The Miracle You Can Have Every Day, Part 2: Exercise, Anxiety, and the BrainBlog / Produced by The High Calling
This week, my brand-new MacBook Air died. It took three big projects with it, as well as software that had already been complaining about being loaded too many times. My mother-in-law had knee surgery and is in terrific pain. The living room is a mess of books. (My older daughter was the number-one patron of our local library last year, and I have the library fines to prove it. Speaking of fines, we currently owe $33 and are temporarily blocked from our account, which has the nice side benefit of preventing us from logging in so we can see the literary sources of our delinquency).
I could go on about leaks, an electric switch that was smoking, the flat tire, the clogged drain (and me doing dishes in the back yard), and the fact that my daughter just made a sundial to help me tell time, because the stove unilaterally switched over to military time. Or I could just say this: with all these things picking away at me, I feel anxious!
Anxiety is actually a natural reaction that sharpens our attention so we can meet challenges. However, clinical anxiety— in the form of generalized, social, phobias and panic attacks, can be crippling. Forget about feeling picked at. Think emotional-fetal-position (or even, in some cases, physical-fetal-position).
Clinical anxiety affects about 18 percent of the population (at least in America), which translates to about 40 million people. The causes of anxiety in the brain are a complicated dance that involves deep neuronal pathways of fear which may have developed through actual trauma, as well as inadequate cease-and-desist signals traveling between the pre-frontal cortex and the amygdala. Over time, a person has more and more difficulty discriminating between danger and safety.
Here are common ways people with clinical anxiety cope (some may surprise you):
• compulsiveness (side note: I'd suggest that some Christians engage in spiritual disciplines as a compulsion more than as an act of spiritual intimacy)
• passive aggressiveness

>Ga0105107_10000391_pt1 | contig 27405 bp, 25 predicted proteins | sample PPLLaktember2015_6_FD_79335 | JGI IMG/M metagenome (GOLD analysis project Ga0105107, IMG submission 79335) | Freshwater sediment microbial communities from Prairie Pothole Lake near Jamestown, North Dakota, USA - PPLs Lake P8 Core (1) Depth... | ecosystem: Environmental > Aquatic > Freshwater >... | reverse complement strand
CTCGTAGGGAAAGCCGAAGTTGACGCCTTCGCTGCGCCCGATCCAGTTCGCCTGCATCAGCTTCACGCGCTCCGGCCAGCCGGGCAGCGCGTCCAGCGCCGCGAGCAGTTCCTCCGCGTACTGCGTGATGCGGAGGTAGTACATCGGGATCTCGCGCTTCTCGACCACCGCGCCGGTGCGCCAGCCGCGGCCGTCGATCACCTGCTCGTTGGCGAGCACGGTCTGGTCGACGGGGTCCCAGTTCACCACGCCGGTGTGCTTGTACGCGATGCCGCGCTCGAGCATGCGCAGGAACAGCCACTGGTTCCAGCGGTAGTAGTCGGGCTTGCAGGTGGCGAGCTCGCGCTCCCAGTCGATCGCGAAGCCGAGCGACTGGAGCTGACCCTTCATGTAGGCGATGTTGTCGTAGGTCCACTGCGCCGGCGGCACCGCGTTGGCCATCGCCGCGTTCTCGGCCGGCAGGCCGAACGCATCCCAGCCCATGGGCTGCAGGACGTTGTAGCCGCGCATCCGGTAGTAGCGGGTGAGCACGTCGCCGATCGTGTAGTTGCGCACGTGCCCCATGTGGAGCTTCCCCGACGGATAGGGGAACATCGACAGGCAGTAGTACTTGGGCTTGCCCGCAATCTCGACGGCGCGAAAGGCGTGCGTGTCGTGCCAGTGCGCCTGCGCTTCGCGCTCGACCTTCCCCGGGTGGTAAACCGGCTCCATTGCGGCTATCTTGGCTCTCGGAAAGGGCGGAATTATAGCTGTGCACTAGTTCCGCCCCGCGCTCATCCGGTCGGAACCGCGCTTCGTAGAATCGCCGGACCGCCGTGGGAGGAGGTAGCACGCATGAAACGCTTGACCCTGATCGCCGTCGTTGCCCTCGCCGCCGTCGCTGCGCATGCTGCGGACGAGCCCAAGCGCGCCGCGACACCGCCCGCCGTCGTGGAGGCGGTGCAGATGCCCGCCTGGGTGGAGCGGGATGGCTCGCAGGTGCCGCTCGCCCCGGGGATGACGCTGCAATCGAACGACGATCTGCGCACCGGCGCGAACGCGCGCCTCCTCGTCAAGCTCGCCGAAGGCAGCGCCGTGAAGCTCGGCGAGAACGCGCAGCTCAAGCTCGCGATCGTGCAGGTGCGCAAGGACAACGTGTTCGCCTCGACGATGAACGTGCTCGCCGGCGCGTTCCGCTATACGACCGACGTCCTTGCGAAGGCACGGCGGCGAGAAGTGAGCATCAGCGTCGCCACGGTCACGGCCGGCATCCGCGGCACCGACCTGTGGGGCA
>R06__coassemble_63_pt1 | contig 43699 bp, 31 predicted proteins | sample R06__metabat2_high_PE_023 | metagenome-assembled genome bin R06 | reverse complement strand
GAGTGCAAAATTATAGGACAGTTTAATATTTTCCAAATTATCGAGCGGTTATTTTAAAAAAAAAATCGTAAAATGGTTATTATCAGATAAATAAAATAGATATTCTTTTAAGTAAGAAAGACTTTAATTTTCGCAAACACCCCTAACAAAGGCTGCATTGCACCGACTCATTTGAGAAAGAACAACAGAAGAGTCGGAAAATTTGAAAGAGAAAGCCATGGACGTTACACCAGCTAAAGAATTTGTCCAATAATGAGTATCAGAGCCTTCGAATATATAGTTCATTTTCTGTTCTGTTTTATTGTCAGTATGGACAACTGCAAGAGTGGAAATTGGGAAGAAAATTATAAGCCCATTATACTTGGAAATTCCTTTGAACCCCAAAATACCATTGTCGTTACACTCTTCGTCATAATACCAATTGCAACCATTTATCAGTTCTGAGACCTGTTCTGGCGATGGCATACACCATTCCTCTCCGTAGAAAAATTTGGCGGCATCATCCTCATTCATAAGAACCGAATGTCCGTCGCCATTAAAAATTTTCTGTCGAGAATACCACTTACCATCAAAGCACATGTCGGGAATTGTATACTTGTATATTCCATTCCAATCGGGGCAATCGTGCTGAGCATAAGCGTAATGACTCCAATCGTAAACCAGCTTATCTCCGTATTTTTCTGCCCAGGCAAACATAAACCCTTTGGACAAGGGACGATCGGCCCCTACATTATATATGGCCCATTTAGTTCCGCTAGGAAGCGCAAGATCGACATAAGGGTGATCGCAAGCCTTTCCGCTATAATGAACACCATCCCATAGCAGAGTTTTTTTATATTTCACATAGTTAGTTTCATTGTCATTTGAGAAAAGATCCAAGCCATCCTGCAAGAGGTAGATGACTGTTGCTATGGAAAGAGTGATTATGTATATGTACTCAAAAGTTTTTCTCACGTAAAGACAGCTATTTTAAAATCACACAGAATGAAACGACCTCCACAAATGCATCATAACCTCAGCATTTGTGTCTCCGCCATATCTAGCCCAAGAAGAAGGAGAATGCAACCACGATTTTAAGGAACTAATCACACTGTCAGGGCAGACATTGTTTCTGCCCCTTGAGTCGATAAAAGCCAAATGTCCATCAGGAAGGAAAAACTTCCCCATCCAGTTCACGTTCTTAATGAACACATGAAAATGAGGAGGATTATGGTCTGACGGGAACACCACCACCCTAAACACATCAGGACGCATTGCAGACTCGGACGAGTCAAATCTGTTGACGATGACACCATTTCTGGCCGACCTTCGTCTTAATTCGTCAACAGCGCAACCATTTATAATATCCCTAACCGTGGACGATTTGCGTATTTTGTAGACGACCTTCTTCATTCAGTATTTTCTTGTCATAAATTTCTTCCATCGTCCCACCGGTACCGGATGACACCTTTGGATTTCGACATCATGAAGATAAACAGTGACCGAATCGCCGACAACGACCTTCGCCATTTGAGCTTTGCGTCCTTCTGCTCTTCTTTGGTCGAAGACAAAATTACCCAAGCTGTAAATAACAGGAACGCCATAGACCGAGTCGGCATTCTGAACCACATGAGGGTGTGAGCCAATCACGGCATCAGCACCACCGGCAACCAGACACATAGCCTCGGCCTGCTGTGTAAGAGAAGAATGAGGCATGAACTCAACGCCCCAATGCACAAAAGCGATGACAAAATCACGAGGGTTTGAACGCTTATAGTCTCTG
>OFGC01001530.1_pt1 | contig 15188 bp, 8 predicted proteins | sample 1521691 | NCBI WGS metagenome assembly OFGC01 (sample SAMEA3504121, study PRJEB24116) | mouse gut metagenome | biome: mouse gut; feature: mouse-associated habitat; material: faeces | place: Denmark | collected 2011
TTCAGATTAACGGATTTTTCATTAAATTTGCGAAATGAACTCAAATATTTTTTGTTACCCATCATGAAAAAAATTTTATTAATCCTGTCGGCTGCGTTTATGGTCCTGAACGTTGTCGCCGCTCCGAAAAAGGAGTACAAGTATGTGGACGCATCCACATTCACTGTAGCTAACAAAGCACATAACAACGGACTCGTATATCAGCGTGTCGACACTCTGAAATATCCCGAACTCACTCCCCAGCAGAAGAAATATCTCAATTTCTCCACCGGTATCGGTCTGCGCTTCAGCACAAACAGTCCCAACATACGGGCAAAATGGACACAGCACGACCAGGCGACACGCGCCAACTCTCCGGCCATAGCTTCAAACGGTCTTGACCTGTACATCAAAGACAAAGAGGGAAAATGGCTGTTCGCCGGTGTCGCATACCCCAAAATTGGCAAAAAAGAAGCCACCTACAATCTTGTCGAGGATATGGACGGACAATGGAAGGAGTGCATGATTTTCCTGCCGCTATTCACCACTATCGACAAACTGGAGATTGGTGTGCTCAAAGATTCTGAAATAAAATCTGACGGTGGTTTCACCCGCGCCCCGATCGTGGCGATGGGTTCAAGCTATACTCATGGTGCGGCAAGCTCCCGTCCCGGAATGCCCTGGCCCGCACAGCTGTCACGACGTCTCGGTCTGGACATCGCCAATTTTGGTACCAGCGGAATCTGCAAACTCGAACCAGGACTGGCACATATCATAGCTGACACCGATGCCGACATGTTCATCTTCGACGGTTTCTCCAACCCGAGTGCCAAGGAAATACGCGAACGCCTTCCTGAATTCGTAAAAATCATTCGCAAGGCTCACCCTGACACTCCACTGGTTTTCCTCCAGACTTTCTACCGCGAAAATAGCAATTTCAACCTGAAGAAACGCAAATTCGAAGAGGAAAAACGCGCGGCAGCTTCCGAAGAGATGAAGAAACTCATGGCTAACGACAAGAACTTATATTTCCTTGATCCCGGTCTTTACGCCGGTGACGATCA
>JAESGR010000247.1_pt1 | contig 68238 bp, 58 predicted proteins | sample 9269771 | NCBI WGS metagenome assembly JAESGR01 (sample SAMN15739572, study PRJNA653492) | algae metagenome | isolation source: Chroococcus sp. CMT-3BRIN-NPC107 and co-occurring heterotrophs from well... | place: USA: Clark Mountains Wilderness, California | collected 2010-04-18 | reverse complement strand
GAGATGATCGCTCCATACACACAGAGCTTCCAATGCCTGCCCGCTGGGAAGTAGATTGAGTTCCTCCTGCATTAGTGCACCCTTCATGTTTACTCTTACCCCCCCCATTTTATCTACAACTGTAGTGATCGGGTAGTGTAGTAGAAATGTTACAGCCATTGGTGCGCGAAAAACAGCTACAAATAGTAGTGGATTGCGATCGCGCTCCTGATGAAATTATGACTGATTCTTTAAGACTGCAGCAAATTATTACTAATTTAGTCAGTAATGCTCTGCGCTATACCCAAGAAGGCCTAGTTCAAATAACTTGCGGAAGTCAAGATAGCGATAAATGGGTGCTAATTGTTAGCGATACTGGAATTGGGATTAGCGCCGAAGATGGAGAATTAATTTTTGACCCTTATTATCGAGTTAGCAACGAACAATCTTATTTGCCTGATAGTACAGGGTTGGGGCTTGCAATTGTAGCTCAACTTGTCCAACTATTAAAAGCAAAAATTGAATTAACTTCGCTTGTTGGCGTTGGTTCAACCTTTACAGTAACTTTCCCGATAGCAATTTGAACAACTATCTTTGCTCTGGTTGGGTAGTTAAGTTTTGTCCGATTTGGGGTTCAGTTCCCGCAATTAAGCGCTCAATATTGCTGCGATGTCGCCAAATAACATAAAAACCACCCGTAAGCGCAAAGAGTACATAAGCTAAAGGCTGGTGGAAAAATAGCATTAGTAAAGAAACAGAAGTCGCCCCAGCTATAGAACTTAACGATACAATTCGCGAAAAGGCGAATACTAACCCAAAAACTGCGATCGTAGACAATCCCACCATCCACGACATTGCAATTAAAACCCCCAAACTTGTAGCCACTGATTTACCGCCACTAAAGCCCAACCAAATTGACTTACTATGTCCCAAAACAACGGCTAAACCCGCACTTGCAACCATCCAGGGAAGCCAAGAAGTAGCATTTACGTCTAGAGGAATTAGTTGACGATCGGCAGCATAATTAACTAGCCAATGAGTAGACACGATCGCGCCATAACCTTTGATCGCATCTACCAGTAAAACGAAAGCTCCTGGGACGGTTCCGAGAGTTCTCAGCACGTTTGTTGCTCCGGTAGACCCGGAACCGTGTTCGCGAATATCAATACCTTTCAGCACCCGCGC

• overall inflexibility
• taking beta-blockers or imipramine
The good news is that exercise can significantly reduce (or even, in some cases, replace) the need for these behavioral and medicinal controls by:
• providing distraction — even a 15-minute, on-the-spot workout in the face of anxiety can help a person powerfully focus on something other than the fear
• reducing muscle tension — people with chronic anxiety have overactive electrical patterns in their muscles; in other words, a physical feeling of anxiety promotes a mental state of anxiety. Exercise tranquilizes the muscles and breaks the body-to-brain negative feedback loop just like beta-blockers
• building brain resources — exercise increases the chemicals that help regulate signals and inhibit fear; it also helps cement alternative (good) memories
• teaching a different outcome — increased heart rate and faster breathing rate come to be associated with something positive instead of panic and fear (Ratey calls this a "biological bait and switch")
• improving resilience — by doing something to relieve the anxiety, a person begins to realize they can do something positive to control their experience
Exercise provides these benefits in both the short and long term — or as Ratey puts it: exercise treats both the state and the trait. All of this is terrific news. And suddenly I'm wishing that a 15-minute workout could even revive my MacBook Air. But since that's a miracle I won't be able to count on, I'll settle for dancing my worries away.
Read Part Four? The Miracle You Can Have Every Day: Exercise, ADHD and the Brain
Read Part Five? The Miracle You Can Have Every Day: Exercise, Addiction and the Brain
More thoughts on the topic of worry in The End of Worry, by Mark D. Roberts
Image by Claire Burge. Used with permission. Information about anxiety and exercise is from John Ratey's book Spark. Post by L.L. Barkat, author of God in the Yard: Spiritual Practice for the Rest of Us.
“Most of the material on The High Calling is available for reuse under a Creative Commons 3.0 license. Unfortunately, work by Laura Barkat is not available for reuse. If you are interested in reprinting work by Laura Barkat, please contact her directly.”